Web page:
Deep Invasion Ecology and the Assembly of Communities in Historical Time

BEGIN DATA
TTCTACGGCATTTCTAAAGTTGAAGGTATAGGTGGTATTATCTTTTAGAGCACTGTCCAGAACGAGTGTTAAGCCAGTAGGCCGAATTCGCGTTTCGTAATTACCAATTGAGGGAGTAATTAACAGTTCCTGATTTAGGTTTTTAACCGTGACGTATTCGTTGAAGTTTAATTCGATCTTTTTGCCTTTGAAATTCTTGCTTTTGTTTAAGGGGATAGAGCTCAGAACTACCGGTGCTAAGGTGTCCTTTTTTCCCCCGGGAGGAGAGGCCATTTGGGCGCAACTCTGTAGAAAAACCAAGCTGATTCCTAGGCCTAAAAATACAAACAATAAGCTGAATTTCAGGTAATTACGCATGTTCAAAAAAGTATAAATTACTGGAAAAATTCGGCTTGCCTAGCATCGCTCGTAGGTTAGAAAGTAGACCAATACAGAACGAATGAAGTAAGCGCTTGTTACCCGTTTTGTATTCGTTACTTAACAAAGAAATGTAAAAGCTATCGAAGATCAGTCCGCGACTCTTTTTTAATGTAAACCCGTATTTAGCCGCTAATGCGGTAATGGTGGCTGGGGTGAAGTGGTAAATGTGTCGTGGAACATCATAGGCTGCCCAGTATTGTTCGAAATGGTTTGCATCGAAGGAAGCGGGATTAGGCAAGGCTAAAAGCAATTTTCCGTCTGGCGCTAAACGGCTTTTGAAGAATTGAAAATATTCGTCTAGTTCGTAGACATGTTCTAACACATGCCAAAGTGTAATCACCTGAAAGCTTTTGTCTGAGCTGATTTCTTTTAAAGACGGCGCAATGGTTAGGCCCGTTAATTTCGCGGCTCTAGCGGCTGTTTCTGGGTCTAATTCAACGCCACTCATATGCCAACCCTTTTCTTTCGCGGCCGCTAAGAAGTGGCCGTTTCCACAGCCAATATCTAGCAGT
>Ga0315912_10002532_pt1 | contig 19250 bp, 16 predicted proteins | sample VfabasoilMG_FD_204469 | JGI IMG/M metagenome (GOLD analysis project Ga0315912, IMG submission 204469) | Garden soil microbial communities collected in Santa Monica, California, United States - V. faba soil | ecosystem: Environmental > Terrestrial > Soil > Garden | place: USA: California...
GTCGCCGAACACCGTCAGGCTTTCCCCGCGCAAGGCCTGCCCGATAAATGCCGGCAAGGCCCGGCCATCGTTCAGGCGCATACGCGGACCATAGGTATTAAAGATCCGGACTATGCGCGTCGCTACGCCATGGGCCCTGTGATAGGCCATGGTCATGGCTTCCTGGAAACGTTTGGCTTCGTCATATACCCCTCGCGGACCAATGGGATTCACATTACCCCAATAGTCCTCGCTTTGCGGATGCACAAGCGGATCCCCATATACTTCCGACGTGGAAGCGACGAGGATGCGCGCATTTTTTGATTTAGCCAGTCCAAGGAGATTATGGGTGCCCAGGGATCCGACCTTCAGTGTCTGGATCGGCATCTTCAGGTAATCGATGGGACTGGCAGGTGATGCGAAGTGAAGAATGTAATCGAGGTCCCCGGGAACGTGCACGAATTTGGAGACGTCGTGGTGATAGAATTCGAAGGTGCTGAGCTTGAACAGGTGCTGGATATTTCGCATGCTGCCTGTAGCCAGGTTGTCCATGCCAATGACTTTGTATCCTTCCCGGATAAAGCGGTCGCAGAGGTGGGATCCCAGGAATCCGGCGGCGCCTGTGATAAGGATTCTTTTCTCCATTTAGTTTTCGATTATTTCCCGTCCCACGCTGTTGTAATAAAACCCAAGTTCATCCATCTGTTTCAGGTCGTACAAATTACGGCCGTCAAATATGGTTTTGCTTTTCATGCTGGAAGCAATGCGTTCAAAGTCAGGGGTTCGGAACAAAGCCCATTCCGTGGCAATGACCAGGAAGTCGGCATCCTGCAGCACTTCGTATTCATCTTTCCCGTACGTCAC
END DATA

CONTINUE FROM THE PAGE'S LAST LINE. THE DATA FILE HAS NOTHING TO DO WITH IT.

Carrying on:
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A critical component of — and a limitation on — interpreting community structure is a detailed understanding of the ecological and evolutionary history of the assemblage of species in question. There are thus compelling reasons to under stand, and seek to measure, how communities have changed over both evolution ary (geological) and ecological (historical) time. Vast waves of change have swept across the Earth in the past one to two millennia as waves of humans invaded across the planet in sequential episodes of exploration, colonization, and urbanization. As an expected and inexorable result of human activity, alterations in biodiversity have impacted terrestrial, freshwater, and marine communities. These alterations include the addition of species (invasions), the deletion of spe cies (extinctions), and altered population dynamics (such as decreasing or increasing the abundance of a species, or altering genetic structure). In even seemingly “pristine” areas — such as wave-exposed high-energy rocky intertidal shores — it is no longer tenable to assume that communities and ecosystems have remained unaltered, in part because of supply-side impacts — impacts that are the indirect cascades of human activity originating outside of the area in question (e.g., Butman et al. 1995; Chap. 7, Johnston et al.).